A model of how fiber might protect against colorectal cancer. Left, first, insoluble fiber bulks luminal contents and speeds colonic transit to diminish the exposure of colonocytes to ingested carcinogens. Second, soluble fiber is fermented by bacteria into SCFAs, including butyrate. Center, butyrate is believed to be present in a gradient with ≥5 mmol/L in the lumen and ≤0.5 mmol/L at the crypt base. This is due to bacterial density and fermentation being highest in the lumen, and the diffusion of butyrate into the crypt is impeded by the upward flow of mucous produced by goblet cells. Right, for normal colonocytes near the base of the crypt (bottom), butyrate is readily metabolized in the mitochondria (thick-dashed arrow). This supports cell proliferation via energetics but also increases histone acetylation via an ACL-acetyl-CoA-HAT mechanism. Intracellular butyrate levels are regulated via BCRP-mediated efflux, and butyrate can also function as an agonist of GPRs. For normal colonocytes near the lumen (top), the butyrate concentration exceeds the oxidative metabolic capacity of the cell. Therefore, higher levels of butyrate accumulate in the nucleus (thick dashed arrow) to increase histone acetylation via HDAC inhibition. This epigenetically regulates gene expression to inhibit cell proliferation and induce apoptosis as these cells exfoliate into the lumen. For cancerous colonocytes (middle), the ability of butyrate to accumulate as an HDAC inhibitor is particularly pronounced for two reasons. First, due to the Warburg effect, the preferred energy source is switched from butyrate to glucose. Second, butyrate is able to accumulate more efficiently because BRCP is often silenced so that there is less efflux.

Figure 1.

A model of how fiber might protect against colorectal cancer. Left, first, insoluble fiber bulks luminal contents and speeds colonic transit to diminish the exposure of colonocytes to ingested carcinogens. Second, soluble fiber is fermented by bacteria into SCFAs, including butyrate. Center, butyrate is believed to be present in a gradient with ≥5 mmol/L in the lumen and ≤0.5 mmol/L at the crypt base. This is due to bacterial density and fermentation being highest in the lumen, and the diffusion of butyrate into the crypt is impeded by the upward flow of mucous produced by goblet cells. Right, for normal colonocytes near the base of the crypt (bottom), butyrate is readily metabolized in the mitochondria (thick-dashed arrow). This supports cell proliferation via energetics but also increases histone acetylation via an ACL-acetyl-CoA-HAT mechanism. Intracellular butyrate levels are regulated via BCRP-mediated efflux, and butyrate can also function as an agonist of GPRs. For normal colonocytes near the lumen (top), the butyrate concentration exceeds the oxidative metabolic capacity of the cell. Therefore, higher levels of butyrate accumulate in the nucleus (thick dashed arrow) to increase histone acetylation via HDAC inhibition. This epigenetically regulates gene expression to inhibit cell proliferation and induce apoptosis as these cells exfoliate into the lumen. For cancerous colonocytes (middle), the ability of butyrate to accumulate as an HDAC inhibitor is particularly pronounced for two reasons. First, due to the Warburg effect, the preferred energy source is switched from butyrate to glucose. Second, butyrate is able to accumulate more efficiently because BRCP is often silenced so that there is less efflux.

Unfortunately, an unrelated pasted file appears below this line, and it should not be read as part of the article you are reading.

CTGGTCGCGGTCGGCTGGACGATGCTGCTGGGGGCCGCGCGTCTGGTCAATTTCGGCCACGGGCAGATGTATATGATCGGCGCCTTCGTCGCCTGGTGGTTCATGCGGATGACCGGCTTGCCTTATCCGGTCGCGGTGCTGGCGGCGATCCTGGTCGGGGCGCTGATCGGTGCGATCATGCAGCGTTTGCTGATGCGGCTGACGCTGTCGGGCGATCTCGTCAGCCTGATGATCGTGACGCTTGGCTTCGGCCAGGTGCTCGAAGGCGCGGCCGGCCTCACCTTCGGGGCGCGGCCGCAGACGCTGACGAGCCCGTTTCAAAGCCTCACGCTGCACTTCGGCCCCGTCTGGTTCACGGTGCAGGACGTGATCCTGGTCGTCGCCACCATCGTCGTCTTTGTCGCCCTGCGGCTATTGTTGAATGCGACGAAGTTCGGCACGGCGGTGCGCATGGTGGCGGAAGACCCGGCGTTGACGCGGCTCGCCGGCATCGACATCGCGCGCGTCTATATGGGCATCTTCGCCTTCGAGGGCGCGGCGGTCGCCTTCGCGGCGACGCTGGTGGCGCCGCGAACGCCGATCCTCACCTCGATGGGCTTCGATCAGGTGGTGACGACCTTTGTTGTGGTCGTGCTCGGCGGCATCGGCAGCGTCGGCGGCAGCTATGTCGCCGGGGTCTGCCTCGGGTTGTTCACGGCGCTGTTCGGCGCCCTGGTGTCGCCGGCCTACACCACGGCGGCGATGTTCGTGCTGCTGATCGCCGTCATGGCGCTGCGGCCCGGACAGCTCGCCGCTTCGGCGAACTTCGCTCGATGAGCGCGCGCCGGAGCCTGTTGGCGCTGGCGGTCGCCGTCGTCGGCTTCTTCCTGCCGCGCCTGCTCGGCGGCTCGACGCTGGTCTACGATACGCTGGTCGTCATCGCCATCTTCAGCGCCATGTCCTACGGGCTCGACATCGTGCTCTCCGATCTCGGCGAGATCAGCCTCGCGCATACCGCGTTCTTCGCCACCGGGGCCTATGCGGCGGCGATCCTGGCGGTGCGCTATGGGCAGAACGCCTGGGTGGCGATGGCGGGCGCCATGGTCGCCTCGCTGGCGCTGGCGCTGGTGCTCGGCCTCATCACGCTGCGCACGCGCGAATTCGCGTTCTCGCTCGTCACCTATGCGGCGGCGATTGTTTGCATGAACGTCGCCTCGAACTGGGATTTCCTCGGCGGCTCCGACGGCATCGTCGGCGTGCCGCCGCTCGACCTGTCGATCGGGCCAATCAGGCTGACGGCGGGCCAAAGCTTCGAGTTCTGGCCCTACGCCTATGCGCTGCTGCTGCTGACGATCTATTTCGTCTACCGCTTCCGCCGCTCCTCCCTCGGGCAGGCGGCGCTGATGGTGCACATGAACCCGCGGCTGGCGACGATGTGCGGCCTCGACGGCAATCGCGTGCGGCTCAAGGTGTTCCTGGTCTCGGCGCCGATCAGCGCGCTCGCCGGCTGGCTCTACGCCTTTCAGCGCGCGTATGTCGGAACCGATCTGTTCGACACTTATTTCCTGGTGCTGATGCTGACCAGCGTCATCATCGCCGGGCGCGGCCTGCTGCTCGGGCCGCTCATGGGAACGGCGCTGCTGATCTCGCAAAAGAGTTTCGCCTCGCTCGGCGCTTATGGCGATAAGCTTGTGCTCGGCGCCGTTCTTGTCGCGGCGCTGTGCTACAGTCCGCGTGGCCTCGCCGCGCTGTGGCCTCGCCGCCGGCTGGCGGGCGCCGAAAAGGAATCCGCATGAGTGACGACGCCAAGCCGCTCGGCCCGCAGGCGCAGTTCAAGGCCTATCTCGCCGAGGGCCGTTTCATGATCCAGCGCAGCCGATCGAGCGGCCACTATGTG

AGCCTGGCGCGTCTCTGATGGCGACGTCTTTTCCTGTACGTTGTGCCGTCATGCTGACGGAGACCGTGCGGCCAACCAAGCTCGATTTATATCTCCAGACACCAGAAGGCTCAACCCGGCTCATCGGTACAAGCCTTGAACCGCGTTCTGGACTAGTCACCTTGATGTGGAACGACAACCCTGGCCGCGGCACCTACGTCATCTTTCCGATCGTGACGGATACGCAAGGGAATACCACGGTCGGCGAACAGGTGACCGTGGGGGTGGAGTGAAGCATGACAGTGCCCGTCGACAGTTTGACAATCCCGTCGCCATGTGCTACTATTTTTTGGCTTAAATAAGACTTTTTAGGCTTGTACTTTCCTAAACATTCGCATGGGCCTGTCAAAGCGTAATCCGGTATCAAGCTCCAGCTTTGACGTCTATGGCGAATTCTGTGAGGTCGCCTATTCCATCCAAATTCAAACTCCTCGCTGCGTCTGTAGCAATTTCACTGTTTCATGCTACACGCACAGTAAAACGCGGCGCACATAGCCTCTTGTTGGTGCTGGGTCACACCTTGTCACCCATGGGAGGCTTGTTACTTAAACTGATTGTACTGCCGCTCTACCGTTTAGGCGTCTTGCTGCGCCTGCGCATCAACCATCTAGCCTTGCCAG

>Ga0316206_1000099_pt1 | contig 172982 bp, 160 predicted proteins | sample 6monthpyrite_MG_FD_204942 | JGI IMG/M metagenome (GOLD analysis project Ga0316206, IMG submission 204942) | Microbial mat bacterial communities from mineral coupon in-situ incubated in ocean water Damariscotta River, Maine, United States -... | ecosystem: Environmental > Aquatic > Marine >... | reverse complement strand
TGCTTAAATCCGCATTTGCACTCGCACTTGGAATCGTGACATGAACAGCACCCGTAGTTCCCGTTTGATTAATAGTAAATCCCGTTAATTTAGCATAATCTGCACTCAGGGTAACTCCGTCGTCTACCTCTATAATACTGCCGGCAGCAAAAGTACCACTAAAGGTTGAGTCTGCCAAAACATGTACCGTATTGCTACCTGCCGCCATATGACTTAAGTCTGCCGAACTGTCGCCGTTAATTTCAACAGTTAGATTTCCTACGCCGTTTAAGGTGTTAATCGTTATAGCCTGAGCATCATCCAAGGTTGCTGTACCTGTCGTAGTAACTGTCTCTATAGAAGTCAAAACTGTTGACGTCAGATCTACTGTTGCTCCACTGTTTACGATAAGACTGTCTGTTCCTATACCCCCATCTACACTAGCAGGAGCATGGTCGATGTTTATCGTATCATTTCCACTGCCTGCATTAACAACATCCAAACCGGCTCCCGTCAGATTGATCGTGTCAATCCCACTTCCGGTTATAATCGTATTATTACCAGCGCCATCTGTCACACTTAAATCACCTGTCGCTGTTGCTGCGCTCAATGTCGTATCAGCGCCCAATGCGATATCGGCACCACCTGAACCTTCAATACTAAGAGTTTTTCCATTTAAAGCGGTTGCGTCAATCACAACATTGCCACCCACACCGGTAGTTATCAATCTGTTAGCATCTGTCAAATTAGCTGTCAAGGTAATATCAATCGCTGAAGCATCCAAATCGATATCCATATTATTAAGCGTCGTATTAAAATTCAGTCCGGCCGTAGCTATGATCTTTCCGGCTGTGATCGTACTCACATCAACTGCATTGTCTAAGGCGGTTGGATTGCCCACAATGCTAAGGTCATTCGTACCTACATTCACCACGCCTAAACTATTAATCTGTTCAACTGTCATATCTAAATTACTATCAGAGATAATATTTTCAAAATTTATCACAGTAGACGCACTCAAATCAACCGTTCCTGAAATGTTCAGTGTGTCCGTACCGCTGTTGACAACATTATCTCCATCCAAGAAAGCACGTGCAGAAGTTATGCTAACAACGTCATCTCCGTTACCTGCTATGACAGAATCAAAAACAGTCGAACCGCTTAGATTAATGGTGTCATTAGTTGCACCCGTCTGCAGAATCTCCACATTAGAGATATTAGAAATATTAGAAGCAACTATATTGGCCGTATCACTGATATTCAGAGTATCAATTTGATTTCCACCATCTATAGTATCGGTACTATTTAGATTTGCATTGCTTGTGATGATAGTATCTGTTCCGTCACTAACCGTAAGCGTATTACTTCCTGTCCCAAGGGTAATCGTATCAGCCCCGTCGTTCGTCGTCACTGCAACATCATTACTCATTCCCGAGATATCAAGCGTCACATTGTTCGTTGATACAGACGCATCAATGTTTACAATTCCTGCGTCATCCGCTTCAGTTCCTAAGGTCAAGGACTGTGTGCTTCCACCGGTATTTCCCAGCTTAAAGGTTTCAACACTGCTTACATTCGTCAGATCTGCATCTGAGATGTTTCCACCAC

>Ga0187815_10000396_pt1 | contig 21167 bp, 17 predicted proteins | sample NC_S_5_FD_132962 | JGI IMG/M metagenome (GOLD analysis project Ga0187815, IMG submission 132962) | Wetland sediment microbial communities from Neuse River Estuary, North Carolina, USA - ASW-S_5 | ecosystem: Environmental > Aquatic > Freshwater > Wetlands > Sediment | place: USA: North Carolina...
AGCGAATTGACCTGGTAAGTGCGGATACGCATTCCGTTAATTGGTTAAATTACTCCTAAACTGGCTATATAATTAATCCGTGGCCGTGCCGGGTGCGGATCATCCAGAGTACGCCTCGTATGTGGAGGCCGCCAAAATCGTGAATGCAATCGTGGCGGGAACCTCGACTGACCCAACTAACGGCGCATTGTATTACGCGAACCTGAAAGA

Close modal

Tumor-suppressive effects of butyrate involve the Warburg effect and HDAC inhibition

Butyrate has been implicated in cancer prevention on the basis of >100 published studies demonstrating that it inhibits cell proliferation and/or stimulates apoptosis in a variety of tumor-derived cell lines (16–19). However, the bioavailability of butyrate is primarily restricted to the colon because this is where it is produced and it is readily metabolized by colonocytes. Therefore, experiments with colorectal cancer cells lines are probably the only ones that are physiologically relevant. Because butyrate is a fatty acid and the preferred energy source of normal colonocytes, it undergoes β-oxidation in the mitochondria and relatively little accumulates in the nucleus (Fig. 1; refs. 12, 20). In contrast, glucose is the preferred energy source of cancerous colonocytes (Fig. 1), which increase their glucose uptake by >10-fold (via increased expression of glucose transporters [GLUTs]) and rely heavily on aerobic glycolysis with a concomitant decrease in oxidative metabolism within the mitochondria. This metabolic shift, referred to as the Warburg effect, occurs in a vast majority of cancers, including colorectal cancer, and is the basis of 2[18F]fluoro-2-deoxy-d-glucose–positron emission tomography (FDG–PET) used for tumor imaging in the clinic (21). AKT, phosphoinositide 3-kinase (PI3K), KRAS, and other mutations affect metabolism and contribute to the Warburg effect, which is selected for cancer cells. This is because the Warburg effect serves as a conduit for diverting carbons into biosynthetic pathways that are used by rapidly driving cells to double their biomass (22, 23). As a consequence of the Warburg effect and metabolic reprogramming in cancer cells, butyrate is metabolized to a lesser extent and accumulates in the nucleus of cancerous colonocytes, in which it functions as an HDAC inhibitor to epigenetically regulate gene expression (Fig. 1; ref. 20).